You have hit the nail on the head. This is a tax on vulnerable women who have just been laid off. Trying to bolster their applications for new jobs, some have elected to try Botox (or whatever) to compete with younger competition. Why be punitive? These women should be encouraged. Michael C. Pickart, M.D., F.A.C.S.

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Take a Pill, A Little Sun’s OK, but Tanning Beds Will Kill You?

Posted by D3forU on July 8, 2010

“DO NOT try to get a tan by visiting a tanning studio. The rays from their UV lamps are extremely harmful and the tan produced does not have the protective effect of a sunlight-induced tan.” This is a false and deceptive statement.

Tanning beds typically have an output range of 3-5% UVB vs UVA, the same ratio as outdoor sunlight. They provide the same photo-protective tan as outdoor exposure can. This can be measured by the amount of 25(OH)3 (Vitamin D3) circulating in the body, just as you would expect from moderate outdoor exposure.

A recent study showed that indoor tanners had vitamin D levels 90% higher than non-tanners, their PTH levels were 17% lower, and bone density was significantly higher.

Tanning is associated with optimal vitamin D status (serum 25-hydroxyvitamin D concentration) and higher bone mineral density. Tangpricha V, Turner A, Spina C, Decastro S, Chen TC, Holick MF. Am J Clin Nutr. 2004 Dec;80(6):1645-9.PMID: 15585781

Here are 9 other recent peer-reviewed papers on the topic of artificial ultraviolet sources (tanning beds) and their benefits.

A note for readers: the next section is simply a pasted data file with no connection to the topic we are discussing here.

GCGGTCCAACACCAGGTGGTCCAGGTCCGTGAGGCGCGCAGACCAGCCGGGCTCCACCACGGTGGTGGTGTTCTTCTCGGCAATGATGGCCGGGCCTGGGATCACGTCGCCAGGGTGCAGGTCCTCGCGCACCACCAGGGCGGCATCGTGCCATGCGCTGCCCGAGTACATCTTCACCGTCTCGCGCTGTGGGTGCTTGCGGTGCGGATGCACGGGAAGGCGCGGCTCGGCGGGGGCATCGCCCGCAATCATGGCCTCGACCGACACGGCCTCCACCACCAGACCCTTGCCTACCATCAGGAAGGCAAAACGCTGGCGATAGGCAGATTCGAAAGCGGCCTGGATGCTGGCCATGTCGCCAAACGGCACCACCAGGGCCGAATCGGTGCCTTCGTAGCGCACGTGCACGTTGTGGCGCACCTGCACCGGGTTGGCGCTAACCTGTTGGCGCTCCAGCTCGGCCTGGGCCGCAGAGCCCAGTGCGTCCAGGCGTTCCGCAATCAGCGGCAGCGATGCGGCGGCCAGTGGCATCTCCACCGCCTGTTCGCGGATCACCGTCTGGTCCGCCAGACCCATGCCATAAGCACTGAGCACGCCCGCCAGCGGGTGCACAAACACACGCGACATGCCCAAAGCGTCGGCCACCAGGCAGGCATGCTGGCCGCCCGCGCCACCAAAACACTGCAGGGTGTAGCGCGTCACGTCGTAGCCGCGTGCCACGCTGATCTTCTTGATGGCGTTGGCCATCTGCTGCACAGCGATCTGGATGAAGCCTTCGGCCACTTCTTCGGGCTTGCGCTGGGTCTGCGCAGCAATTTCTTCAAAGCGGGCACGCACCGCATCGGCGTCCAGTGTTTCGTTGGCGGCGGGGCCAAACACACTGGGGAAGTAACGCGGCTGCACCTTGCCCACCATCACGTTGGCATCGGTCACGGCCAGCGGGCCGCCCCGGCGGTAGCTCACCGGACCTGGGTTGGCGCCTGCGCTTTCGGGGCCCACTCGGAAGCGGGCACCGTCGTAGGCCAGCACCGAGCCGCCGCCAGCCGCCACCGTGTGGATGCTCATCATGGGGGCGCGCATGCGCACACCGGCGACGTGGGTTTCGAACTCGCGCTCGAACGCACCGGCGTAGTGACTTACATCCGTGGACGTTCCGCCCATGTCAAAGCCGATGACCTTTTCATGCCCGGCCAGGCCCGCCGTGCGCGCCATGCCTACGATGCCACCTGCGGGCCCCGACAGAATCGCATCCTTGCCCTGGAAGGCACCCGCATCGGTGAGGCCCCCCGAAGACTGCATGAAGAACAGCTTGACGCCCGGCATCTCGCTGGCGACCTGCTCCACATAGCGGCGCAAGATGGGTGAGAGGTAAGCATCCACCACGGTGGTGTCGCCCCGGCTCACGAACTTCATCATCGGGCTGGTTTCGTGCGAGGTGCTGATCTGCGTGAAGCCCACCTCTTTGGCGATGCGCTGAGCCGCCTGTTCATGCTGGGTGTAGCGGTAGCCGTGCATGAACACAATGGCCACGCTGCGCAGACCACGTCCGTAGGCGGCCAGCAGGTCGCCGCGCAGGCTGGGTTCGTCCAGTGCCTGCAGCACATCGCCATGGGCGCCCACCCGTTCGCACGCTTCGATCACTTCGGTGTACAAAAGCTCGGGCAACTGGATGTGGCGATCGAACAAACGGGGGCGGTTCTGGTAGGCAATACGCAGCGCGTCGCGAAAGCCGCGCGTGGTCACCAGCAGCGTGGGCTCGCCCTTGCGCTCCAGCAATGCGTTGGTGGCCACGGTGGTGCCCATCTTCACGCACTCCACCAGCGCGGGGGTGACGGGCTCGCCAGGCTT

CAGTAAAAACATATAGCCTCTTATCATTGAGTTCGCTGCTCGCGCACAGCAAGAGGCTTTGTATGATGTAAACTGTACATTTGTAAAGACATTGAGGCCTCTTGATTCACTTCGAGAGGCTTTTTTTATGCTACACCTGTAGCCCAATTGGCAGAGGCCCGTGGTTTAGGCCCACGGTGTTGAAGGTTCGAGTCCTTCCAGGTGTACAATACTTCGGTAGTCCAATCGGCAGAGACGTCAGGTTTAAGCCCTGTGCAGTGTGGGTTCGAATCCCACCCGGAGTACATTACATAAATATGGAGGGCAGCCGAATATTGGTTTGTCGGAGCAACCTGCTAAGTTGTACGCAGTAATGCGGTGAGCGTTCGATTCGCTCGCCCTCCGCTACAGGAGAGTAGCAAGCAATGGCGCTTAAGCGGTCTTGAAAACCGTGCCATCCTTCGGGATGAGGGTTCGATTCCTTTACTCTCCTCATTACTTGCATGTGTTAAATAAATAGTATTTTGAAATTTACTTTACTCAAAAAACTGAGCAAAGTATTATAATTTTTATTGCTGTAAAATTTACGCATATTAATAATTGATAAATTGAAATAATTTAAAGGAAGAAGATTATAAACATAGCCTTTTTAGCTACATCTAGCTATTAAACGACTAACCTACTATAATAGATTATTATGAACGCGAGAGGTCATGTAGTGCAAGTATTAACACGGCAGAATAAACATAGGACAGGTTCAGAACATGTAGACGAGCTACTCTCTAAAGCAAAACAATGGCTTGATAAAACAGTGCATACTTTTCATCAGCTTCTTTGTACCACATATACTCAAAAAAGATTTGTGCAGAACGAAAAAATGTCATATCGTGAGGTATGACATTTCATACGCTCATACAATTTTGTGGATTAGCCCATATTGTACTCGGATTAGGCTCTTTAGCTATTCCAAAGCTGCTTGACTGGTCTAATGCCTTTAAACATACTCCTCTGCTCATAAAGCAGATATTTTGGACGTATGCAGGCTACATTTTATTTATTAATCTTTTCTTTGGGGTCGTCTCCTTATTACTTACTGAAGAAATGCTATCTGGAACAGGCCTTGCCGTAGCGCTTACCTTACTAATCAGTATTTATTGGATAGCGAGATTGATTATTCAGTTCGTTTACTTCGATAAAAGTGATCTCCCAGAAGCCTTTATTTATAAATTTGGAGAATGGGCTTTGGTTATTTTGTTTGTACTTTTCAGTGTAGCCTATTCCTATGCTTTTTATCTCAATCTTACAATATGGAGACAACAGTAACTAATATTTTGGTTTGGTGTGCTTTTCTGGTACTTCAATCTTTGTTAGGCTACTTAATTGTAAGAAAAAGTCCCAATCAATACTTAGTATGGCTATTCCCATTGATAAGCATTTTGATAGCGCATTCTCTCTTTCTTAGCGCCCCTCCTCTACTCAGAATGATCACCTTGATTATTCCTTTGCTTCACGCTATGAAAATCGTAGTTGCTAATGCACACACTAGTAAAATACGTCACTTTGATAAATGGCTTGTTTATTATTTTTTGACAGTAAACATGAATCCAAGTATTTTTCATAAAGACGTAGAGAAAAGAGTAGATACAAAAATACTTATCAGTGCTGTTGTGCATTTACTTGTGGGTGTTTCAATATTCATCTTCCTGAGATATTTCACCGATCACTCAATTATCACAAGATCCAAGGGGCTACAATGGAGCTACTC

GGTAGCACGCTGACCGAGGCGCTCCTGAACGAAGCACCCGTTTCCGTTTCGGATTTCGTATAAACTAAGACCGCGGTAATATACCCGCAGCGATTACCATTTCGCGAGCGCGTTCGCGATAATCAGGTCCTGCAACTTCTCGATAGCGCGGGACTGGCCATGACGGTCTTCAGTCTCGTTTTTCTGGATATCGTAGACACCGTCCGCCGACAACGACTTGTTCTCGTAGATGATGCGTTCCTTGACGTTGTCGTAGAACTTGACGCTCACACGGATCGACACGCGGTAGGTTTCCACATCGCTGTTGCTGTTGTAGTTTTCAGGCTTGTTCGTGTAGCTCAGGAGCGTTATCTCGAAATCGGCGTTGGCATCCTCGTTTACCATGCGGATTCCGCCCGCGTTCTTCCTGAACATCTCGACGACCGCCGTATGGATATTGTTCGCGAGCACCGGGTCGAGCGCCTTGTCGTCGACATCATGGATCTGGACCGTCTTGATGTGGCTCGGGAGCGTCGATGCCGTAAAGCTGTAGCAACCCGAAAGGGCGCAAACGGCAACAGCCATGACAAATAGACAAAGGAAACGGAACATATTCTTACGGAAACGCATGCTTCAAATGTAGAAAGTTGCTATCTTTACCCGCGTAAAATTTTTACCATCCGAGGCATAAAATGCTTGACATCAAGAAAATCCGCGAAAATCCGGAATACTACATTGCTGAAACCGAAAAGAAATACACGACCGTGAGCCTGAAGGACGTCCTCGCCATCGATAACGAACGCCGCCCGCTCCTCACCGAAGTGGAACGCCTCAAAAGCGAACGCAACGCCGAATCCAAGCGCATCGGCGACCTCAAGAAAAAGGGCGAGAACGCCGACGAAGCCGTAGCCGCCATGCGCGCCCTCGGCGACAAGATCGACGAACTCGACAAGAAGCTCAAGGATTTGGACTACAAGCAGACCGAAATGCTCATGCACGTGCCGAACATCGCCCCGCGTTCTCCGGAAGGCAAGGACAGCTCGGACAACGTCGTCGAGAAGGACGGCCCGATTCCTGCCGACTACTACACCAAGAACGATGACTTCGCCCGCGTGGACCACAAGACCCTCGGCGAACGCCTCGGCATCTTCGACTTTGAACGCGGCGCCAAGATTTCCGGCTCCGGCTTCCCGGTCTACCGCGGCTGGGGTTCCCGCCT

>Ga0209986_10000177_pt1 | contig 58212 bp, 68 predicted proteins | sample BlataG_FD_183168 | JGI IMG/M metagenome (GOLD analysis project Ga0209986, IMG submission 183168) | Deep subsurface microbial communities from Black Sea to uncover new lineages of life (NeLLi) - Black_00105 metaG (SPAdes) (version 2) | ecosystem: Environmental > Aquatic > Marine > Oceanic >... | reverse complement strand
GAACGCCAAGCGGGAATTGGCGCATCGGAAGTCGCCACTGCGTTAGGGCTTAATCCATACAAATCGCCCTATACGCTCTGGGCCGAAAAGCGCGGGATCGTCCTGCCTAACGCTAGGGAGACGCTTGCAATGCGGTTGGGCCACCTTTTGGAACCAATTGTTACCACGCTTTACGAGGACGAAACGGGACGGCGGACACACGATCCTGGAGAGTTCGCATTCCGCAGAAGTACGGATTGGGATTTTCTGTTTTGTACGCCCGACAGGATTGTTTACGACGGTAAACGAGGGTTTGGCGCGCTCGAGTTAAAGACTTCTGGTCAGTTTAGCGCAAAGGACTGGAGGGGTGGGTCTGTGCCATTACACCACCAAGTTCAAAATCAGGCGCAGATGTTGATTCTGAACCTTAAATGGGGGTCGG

In defense of the sun: An estimate of changes in mortality rates in the United States if mean serum 25-hydroxyvitamin D levels were raised to 45 ng/mL by solar ultraviolet-B irradiance. Grant WB. Dermatoendocrinol. 2009 Jul;1(4):207-14.PMID: 20592792

Sunbeds as vitamin D sources. Moan J, Lagunova Z, Cicarma E, Aksnes L, Dahlback A, Grant WB, Porojnicu AC. Photochem Photobiol. 2009 Nov-Dec;85(6):1474-9.PMID: 19788534

Variability of pre-vitamin D(3) effectiveness of UV appliances for skin tanning. Sayre RM, Dowdy JC, Shepherd JG. J Steroid Biochem Mol Biol. 2010 Apr 14. 25-Hydroxyvitamin D, cholesterol, and ultraviolet irradiation. Carbone LD, Rosenberg EW, Tolley EA, Holick MF, Hughes TA, Watsky MA, Barrow KD, Chen TC, Wilkin NK, Bhattacharya SK, Dowdy JC, Sayre RM, Weber KT. Metabolism. 2008 Jun;57(6):741-8.PMID: 18502255

25-Hydroxyvitamin D, cholesterol, and ultraviolet irradiation. Carbone LD, Rosenberg EW, Tolley EA, Holick MF, Hughes TA, Watsky MA, Barrow KD, Chen TC, Wilkin NK, Bhattacharya SK, Dowdy JC, Sayre RM, Weber KT. Metabolism. 2008 Jun;57(6):741-8.PMID: 18502255

Ultraviolet irradiation corrects vitamin D deficiency and suppresses secondary hyperparathyroidism in the elderly. Chel VG, Ooms ME, Popp-Snijders C, Pavel S, Schothorst AA, Meulemans CC, Lips P. J Bone Miner Res. 1998 Aug;13(8):1238-42.PMID: 9718191

Tanning can be an alternative source of vitamin d in high risk populations. Chandra P, Agarwal M, Sharma SG, Basra S. J Nutr Sci Vitaminol (Tokyo). 2008 Feb;54(1):105. No abstract available. PMID: 18388416

Addressing the health benefits and risks, involving vitamin D or skin cancer, of increased sun exposure. Moan J, Porojnicu AC, Dahlback A, Setlow RB. Proc Natl Acad Sci U S A. 2008 Jan 15;105(2):668-73. Epub 2008 Jan 7.PMID: 18180454

Treatment of vitamin D deficiency with UV light in patients with malabsorption syndromes: a case series. Chandra P, Wolfenden LL, Ziegler TR, Tian J, Luo M, Stecenko AA, Chen TC, Holick MF, Tangpricha V. Photodermatol Photoimmunol Photomed. 2007 Oct;23(5):179-85.PMID: 17803596

Reintroduction of a classic vitamin D ultraviolet source. Sayre RM, Dowdy JC, Shepherd JG. J Steroid Biochem Mol Biol. 2007 Mar;103(3-5):686-8. Epub 2007 Feb 12.PMID: 17293107